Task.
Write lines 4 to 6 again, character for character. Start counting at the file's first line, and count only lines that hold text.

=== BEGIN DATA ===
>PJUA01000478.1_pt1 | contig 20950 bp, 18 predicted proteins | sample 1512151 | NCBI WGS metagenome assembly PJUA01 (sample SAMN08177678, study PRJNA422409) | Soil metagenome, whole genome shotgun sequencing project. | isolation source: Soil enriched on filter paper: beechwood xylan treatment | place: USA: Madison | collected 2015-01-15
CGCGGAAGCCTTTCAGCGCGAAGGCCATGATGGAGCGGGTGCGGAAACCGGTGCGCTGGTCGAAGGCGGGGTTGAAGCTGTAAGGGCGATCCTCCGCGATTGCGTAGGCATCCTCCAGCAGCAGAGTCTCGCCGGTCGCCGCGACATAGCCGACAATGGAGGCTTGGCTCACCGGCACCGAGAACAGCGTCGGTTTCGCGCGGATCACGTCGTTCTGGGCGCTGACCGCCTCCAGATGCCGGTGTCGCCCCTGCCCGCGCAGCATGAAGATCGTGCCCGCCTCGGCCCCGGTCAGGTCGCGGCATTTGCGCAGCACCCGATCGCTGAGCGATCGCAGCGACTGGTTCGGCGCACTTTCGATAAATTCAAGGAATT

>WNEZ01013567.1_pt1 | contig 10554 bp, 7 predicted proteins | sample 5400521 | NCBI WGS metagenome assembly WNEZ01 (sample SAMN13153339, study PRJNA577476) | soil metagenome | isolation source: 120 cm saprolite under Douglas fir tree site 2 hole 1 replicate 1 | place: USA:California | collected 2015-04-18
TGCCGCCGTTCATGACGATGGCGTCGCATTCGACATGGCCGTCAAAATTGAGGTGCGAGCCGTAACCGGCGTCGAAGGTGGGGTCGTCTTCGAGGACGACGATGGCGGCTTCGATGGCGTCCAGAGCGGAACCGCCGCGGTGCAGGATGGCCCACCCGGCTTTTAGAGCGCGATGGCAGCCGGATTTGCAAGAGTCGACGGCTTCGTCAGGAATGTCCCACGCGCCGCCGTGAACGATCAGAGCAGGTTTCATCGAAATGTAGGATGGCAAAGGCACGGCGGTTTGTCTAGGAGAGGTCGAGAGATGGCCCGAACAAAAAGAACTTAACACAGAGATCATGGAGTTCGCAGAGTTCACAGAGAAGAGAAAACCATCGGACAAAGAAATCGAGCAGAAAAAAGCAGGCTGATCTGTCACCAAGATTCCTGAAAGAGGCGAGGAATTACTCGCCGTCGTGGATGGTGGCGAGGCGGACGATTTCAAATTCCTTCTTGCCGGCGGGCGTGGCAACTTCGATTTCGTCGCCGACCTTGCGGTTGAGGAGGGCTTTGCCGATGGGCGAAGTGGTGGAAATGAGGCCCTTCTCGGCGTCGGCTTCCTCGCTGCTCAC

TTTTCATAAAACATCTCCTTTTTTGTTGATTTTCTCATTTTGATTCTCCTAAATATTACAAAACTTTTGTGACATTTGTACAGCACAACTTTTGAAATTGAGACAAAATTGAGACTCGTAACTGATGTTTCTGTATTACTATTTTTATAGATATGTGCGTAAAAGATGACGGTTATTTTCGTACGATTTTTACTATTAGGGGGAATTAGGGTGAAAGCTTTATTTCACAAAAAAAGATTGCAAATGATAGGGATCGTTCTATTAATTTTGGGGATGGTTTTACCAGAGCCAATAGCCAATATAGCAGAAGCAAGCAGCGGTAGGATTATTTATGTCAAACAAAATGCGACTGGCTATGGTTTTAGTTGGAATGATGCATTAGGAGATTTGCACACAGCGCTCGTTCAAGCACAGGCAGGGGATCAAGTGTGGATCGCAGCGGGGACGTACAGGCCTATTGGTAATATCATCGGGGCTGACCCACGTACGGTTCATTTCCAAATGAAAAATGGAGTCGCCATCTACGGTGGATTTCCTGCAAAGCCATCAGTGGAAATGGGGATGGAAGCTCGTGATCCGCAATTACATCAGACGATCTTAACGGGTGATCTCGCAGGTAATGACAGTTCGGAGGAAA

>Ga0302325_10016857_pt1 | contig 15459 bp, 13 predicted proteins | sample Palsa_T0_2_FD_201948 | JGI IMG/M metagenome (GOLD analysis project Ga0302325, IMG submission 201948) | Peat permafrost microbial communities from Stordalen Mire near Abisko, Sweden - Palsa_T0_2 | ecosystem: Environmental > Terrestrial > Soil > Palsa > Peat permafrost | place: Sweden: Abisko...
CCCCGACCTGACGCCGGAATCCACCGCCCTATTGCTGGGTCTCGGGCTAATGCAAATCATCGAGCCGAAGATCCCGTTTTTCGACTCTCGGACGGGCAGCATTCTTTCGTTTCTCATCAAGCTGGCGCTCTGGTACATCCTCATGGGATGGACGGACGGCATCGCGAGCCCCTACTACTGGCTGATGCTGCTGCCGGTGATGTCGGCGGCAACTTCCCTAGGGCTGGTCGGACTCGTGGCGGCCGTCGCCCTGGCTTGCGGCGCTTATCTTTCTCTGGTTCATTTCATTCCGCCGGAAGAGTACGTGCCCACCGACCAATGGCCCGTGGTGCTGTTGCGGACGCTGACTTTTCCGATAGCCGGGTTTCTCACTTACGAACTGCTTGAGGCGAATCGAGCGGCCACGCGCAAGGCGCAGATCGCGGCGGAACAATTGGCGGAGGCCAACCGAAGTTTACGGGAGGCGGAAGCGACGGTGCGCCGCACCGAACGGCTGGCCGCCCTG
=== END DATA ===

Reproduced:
TGCCGCCGTTCATGACGATGGCGTCGCATTCGACATGGCCGTCAAAATTGAGGTGCGAGCCGTAACCGGCGTCGAAGGTGGGGTCGTCTTCGAGGACGACGATGGCGGCTTCGATGGCGTCCAGAGCGGAACCGCCGCGGTGCAGGATGGCCCACCCGGCTTTTAGAGCGCGATGGCAGCCGGATTTGCAAGAGTCGACGGCTTCGTCAGGAATGTCCCACGCGCCGCCGTGAACGATCAGAGCAGGTTTCATCGAAATGTAGGATGGCAAAGGCACGGCGGTTTGTCTAGGAGAGGTCGAGAGATGGCCCGAACAAAAAGAACTTAACACAGAGATCATGGAGTTCGCAGAGTTCACAGAGAAGAGAAAACCATCGGACAAAGAAATCGAGCAGAAAAAAGCAGGCTGATCTGTCACCAAGATTCCTGAAAGAGGCGAGGAATTACTCGCCGTCGTGGATGGTGGCGAGGCGGACGATTTCAAATTCCTTCTTGCCGGCGGGCGTGGCAACTTCGATTTCGTCGCCGACCTTGCGGTTGAGGAGGGCTTTGCCGATGGGCGAAGTGGTGGAAATGAGGCCCTTCTCGGCGTCGGCTTCCTCGCTGCTCAC

TTTTCATAAAACATCTCCTTTTTTGTTGATTTTCTCATTTTGATTCTCCTAAATATTACAAAACTTTTGTGACATTTGTACAGCACAACTTTTGAAATTGAGACAAAATTGAGACTCGTAACTGATGTTTCTGTATTACTATTTTTATAGATATGTGCGTAAAAGATGACGGTTATTTTCGTACGATTTTTACTATTAGGGGGAATTAGGGTGAAAGCTTTATTTCACAAAAAAAGATTGCAAATGATAGGGATCGTTCTATTAATTTTGGGGATGGTTTTACCAGAGCCAATAGCCAATATAGCAGAAGCAAGCAGCGGTAGGATTATTTATGTCAAACAAAATGCGACTGGCTATGGTTTTAGTTGGAATGATGCATTAGGAGATTTGCACACAGCGCTCGTTCAAGCACAGGCAGGGGATCAAGTGTGGATCGCAGCGGGGACGTACAGGCCTATTGGTAATATCATCGGGGCTGACCCACGTACGGTTCATTTCCAAATGAAAAATGGAGTCGCCATCTACGGTGGATTTCCTGCAAAGCCATCAGTGGAAATGGGGATGGAAGCTCGTGATCCGCAATTACATCAGACGATCTTAACGGGTGATCTCGCAGGTAATGACAGTTCGGAGGAAA

>Ga0302325_10016857_pt1 | contig 15459 bp, 13 predicted proteins | sample Palsa_T0_2_FD_201948 | JGI IMG/M metagenome (GOLD analysis project Ga0302325, IMG submission 201948) | Peat permafrost microbial communities from Stordalen Mire near Abisko, Sweden - Palsa_T0_2 | ecosystem: Environmental > Terrestrial > Soil > Palsa > Peat permafrost | place: Sweden: Abisko...